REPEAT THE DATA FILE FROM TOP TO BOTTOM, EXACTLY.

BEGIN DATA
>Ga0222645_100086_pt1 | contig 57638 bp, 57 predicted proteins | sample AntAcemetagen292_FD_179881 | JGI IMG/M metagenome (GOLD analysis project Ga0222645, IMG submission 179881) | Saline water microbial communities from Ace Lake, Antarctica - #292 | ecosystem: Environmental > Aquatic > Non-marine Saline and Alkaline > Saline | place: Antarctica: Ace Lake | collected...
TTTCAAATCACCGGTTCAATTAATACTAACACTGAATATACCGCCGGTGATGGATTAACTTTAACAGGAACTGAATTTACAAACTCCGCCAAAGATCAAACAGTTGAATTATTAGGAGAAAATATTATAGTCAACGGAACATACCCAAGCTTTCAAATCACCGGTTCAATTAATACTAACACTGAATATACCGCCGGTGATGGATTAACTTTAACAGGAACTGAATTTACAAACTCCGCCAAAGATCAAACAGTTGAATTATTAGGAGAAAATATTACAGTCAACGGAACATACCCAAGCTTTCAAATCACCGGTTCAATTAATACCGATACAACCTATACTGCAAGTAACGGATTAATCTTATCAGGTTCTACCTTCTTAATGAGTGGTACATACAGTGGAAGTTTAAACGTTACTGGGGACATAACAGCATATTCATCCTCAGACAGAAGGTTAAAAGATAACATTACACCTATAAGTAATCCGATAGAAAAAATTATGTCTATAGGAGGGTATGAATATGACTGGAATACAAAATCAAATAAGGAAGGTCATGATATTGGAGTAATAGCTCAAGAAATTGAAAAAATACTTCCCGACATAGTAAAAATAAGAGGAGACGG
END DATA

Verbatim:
>Ga0222645_100086_pt1 | contig 57638 bp, 57 predicted proteins | sample AntAcemetagen292_FD_179881 | JGI IMG/M metagenome (GOLD analysis project Ga0222645, IMG submission 179881) | Saline water microbial communities from Ace Lake, Antarctica - #292 | ecosystem: Environmental > Aquatic > Non-marine Saline and Alkaline > Saline | place: Antarctica: Ace Lake | collected...
TTTCAAATCACCGGTTCAATTAATACTAACACTGAATATACCGCCGGTGATGGATTAACTTTAACAGGAACTGAATTTACAAACTCCGCCAAAGATCAAACAGTTGAATTATTAGGAGAAAATATTATAGTCAACGGAACATACCCAAGCTTTCAAATCACCGGTTCAATTAATACTAACACTGAATATACCGCCGGTGATGGATTAACTTTAACAGGAACTGAATTTACAAACTCCGCCAAAGATCAAACAGTTGAATTATTAGGAGAAAATATTACAGTCAACGGAACATACCCAAGCTTTCAAATCACCGGTTCAATTAATACCGATACAACCTATACTGCAAGTAACGGATTAATCTTATCAGGTTCTACCTTCTTAATGAGTGGTACATACAGTGGAAGTTTAAACGTTACTGGGGACATAACAGCATATTCATCCTCAGACAGAAGGTTAAAAGATAACATTACACCTATAAGTAATCCGATAGAAAAAATTATGTCTATAGGAGGGTATGAATATGACTGGAATACAAAATCAAATAAGGAAGGTCATGATATTGGAGTAATAGCTCAAGAAATTGAAAAAATACTTCCCGACATAGTAAAAATAAGAGGAGACGG